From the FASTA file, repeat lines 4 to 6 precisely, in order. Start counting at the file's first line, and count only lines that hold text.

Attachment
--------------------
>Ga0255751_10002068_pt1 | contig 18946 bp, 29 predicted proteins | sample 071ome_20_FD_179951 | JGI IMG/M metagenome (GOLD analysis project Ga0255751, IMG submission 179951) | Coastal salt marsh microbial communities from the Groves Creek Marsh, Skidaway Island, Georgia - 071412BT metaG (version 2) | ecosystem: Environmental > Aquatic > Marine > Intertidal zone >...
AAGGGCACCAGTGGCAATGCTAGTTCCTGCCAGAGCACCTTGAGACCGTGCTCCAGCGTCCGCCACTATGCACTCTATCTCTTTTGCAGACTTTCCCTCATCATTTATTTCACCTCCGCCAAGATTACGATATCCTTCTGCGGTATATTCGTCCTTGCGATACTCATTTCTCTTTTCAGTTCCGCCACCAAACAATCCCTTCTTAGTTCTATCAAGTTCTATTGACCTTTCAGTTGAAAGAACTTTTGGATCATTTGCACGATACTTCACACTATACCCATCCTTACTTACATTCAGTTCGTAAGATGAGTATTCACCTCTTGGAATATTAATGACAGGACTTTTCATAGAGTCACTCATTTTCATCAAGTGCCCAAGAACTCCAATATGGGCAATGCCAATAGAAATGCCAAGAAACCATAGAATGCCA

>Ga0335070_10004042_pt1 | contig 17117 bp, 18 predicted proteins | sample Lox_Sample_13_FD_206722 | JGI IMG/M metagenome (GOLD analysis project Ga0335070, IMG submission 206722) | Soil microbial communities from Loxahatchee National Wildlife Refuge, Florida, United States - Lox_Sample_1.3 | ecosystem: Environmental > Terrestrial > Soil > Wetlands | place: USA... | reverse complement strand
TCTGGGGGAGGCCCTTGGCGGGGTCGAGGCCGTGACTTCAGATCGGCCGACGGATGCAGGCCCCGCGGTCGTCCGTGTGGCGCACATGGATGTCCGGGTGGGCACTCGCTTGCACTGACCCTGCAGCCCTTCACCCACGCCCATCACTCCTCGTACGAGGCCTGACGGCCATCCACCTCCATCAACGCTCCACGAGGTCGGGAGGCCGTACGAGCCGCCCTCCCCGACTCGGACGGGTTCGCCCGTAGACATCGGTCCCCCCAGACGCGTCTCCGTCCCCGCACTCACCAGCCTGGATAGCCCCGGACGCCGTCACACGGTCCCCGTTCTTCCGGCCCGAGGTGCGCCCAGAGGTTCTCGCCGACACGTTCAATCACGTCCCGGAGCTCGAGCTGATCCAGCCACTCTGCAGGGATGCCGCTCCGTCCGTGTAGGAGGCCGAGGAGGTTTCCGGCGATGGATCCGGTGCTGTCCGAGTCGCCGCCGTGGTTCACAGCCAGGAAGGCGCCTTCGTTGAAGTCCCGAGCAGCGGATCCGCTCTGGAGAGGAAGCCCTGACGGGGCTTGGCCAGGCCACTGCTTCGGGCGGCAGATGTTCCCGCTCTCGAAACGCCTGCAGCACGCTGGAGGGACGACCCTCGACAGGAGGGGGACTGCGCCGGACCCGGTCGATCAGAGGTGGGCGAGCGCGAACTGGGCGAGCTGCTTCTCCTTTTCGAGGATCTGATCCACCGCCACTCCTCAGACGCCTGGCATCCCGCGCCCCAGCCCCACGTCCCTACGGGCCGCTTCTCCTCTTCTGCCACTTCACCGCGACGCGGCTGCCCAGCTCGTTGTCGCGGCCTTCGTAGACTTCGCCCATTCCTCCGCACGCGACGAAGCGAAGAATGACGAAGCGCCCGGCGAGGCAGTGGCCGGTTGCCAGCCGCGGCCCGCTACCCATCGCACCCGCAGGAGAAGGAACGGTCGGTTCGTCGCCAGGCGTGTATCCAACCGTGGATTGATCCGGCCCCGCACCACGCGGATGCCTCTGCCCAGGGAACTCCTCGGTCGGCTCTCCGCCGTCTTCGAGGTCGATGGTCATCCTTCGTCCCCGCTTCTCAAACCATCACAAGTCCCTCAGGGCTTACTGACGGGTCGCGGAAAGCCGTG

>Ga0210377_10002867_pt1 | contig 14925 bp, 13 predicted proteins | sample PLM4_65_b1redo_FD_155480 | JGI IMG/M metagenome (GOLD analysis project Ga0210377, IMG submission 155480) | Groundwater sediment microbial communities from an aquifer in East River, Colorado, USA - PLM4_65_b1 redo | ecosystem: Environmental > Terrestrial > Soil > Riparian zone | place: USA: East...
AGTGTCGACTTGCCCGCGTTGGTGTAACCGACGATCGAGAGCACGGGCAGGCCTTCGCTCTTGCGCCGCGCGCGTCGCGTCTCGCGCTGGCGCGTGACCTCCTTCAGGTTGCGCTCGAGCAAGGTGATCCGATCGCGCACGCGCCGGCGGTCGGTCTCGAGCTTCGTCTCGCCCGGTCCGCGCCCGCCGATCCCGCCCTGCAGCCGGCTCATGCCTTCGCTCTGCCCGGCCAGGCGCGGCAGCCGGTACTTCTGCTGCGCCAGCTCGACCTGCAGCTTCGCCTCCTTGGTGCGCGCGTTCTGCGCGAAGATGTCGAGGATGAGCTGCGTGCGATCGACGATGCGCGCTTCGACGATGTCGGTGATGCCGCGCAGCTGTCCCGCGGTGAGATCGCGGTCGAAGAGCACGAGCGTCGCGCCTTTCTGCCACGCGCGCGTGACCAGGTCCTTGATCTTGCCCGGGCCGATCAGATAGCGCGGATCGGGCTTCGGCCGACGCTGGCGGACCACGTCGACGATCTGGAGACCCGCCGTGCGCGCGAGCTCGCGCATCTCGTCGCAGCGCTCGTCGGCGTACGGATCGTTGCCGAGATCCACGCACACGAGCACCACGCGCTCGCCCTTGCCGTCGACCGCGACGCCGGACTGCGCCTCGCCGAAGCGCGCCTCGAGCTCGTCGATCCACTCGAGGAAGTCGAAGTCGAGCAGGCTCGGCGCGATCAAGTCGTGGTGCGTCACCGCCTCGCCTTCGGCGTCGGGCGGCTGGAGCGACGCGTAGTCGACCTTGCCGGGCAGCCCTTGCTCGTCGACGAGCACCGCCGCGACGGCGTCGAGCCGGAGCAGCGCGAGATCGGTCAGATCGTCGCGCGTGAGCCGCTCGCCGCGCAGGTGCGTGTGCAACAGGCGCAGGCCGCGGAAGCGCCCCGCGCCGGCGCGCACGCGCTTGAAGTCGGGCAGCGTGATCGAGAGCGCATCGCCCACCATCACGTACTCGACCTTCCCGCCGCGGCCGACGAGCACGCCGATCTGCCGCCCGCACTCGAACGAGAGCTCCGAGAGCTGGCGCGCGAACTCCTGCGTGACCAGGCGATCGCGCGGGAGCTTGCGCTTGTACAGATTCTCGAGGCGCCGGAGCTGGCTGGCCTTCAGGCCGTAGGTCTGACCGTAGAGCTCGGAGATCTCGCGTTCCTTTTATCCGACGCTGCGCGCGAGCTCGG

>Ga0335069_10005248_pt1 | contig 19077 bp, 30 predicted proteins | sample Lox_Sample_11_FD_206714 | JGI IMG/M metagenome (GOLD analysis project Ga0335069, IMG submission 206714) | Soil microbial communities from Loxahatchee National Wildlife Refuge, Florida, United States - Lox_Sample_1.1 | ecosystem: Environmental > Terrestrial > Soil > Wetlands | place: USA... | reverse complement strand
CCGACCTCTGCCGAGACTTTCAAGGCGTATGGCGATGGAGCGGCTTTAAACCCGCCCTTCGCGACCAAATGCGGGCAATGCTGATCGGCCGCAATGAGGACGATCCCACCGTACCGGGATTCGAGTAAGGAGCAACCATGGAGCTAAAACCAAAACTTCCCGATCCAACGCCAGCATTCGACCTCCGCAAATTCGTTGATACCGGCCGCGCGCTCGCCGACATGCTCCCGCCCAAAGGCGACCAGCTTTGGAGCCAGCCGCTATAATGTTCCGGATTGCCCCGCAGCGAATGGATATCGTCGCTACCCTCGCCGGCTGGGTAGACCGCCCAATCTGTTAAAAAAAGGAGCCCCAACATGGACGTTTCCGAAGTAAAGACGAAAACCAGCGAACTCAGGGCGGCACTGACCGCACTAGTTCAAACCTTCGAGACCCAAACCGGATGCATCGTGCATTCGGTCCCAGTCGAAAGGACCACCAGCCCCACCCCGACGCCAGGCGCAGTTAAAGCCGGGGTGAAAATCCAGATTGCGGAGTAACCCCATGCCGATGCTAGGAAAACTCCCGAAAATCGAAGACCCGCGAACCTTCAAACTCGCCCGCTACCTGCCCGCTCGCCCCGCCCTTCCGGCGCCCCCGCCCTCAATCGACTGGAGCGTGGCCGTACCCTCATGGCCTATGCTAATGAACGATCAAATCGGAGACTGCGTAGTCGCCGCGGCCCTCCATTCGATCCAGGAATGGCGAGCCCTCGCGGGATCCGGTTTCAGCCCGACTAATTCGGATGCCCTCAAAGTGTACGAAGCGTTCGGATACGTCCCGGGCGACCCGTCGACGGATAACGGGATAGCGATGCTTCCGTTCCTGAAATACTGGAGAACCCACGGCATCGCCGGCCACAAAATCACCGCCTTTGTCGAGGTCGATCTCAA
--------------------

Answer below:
TCTGGGGGAGGCCCTTGGCGGGGTCGAGGCCGTGACTTCAGATCGGCCGACGGATGCAGGCCCCGCGGTCGTCCGTGTGGCGCACATGGATGTCCGGGTGGGCACTCGCTTGCACTGACCCTGCAGCCCTTCACCCACGCCCATCACTCCTCGTACGAGGCCTGACGGCCATCCACCTCCATCAACGCTCCACGAGGTCGGGAGGCCGTACGAGCCGCCCTCCCCGACTCGGACGGGTTCGCCCGTAGACATCGGTCCCCCCAGACGCGTCTCCGTCCCCGCACTCACCAGCCTGGATAGCCCCGGACGCCGTCACACGGTCCCCGTTCTTCCGGCCCGAGGTGCGCCCAGAGGTTCTCGCCGACACGTTCAATCACGTCCCGGAGCTCGAGCTGATCCAGCCACTCTGCAGGGATGCCGCTCCGTCCGTGTAGGAGGCCGAGGAGGTTTCCGGCGATGGATCCGGTGCTGTCCGAGTCGCCGCCGTGGTTCACAGCCAGGAAGGCGCCTTCGTTGAAGTCCCGAGCAGCGGATCCGCTCTGGAGAGGAAGCCCTGACGGGGCTTGGCCAGGCCACTGCTTCGGGCGGCAGATGTTCCCGCTCTCGAAACGCCTGCAGCACGCTGGAGGGACGACCCTCGACAGGAGGGGGACTGCGCCGGACCCGGTCGATCAGAGGTGGGCGAGCGCGAACTGGGCGAGCTGCTTCTCCTTTTCGAGGATCTGATCCACCGCCACTCCTCAGACGCCTGGCATCCCGCGCCCCAGCCCCACGTCCCTACGGGCCGCTTCTCCTCTTCTGCCACTTCACCGCGACGCGGCTGCCCAGCTCGTTGTCGCGGCCTTCGTAGACTTCGCCCATTCCTCCGCACGCGACGAAGCGAAGAATGACGAAGCGCCCGGCGAGGCAGTGGCCGGTTGCCAGCCGCGGCCCGCTACCCATCGCACCCGCAGGAGAAGGAACGGTCGGTTCGTCGCCAGGCGTGTATCCAACCGTGGATTGATCCGGCCCCGCACCACGCGGATGCCTCTGCCCAGGGAACTCCTCGGTCGGCTCTCCGCCGTCTTCGAGGTCGATGGTCATCCTTCGTCCCCGCTTCTCAAACCATCACAAGTCCCTCAGGGCTTACTGACGGGTCGCGGAAAGCCGTG

>Ga0210377_10002867_pt1 | contig 14925 bp, 13 predicted proteins | sample PLM4_65_b1redo_FD_155480 | JGI IMG/M metagenome (GOLD analysis project Ga0210377, IMG submission 155480) | Groundwater sediment microbial communities from an aquifer in East River, Colorado, USA - PLM4_65_b1 redo | ecosystem: Environmental > Terrestrial > Soil > Riparian zone | place: USA: East...
AGTGTCGACTTGCCCGCGTTGGTGTAACCGACGATCGAGAGCACGGGCAGGCCTTCGCTCTTGCGCCGCGCGCGTCGCGTCTCGCGCTGGCGCGTGACCTCCTTCAGGTTGCGCTCGAGCAAGGTGATCCGATCGCGCACGCGCCGGCGGTCGGTCTCGAGCTTCGTCTCGCCCGGTCCGCGCCCGCCGATCCCGCCCTGCAGCCGGCTCATGCCTTCGCTCTGCCCGGCCAGGCGCGGCAGCCGGTACTTCTGCTGCGCCAGCTCGACCTGCAGCTTCGCCTCCTTGGTGCGCGCGTTCTGCGCGAAGATGTCGAGGATGAGCTGCGTGCGATCGACGATGCGCGCTTCGACGATGTCGGTGATGCCGCGCAGCTGTCCCGCGGTGAGATCGCGGTCGAAGAGCACGAGCGTCGCGCCTTTCTGCCACGCGCGCGTGACCAGGTCCTTGATCTTGCCCGGGCCGATCAGATAGCGCGGATCGGGCTTCGGCCGACGCTGGCGGACCACGTCGACGATCTGGAGACCCGCCGTGCGCGCGAGCTCGCGCATCTCGTCGCAGCGCTCGTCGGCGTACGGATCGTTGCCGAGATCCACGCACACGAGCACCACGCGCTCGCCCTTGCCGTCGACCGCGACGCCGGACTGCGCCTCGCCGAAGCGCGCCTCGAGCTCGTCGATCCACTCGAGGAAGTCGAAGTCGAGCAGGCTCGGCGCGATCAAGTCGTGGTGCGTCACCGCCTCGCCTTCGGCGTCGGGCGGCTGGAGCGACGCGTAGTCGACCTTGCCGGGCAGCCCTTGCTCGTCGACGAGCACCGCCGCGACGGCGTCGAGCCGGAGCAGCGCGAGATCGGTCAGATCGTCGCGCGTGAGCCGCTCGCCGCGCAGGTGCGTGTGCAACAGGCGCAGGCCGCGGAAGCGCCCCGCGCCGGCGCGCACGCGCTTGAAGTCGGGCAGCGTGATCGAGAGCGCATCGCCCACCATCACGTACTCGACCTTCCCGCCGCGGCCGACGAGCACGCCGATCTGCCGCCCGCACTCGAACGAGAGCTCCGAGAGCTGGCGCGCGAACTCCTGCGTGACCAGGCGATCGCGCGGGAGCTTGCGCTTGTACAGATTCTCGAGGCGCCGGAGCTGGCTGGCCTTCAGGCCGTAGGTCTGACCGTAGAGCTCGGAGATCTCGCGTTCCTTTTATCCGACGCTGCGCGCGAGCTCGG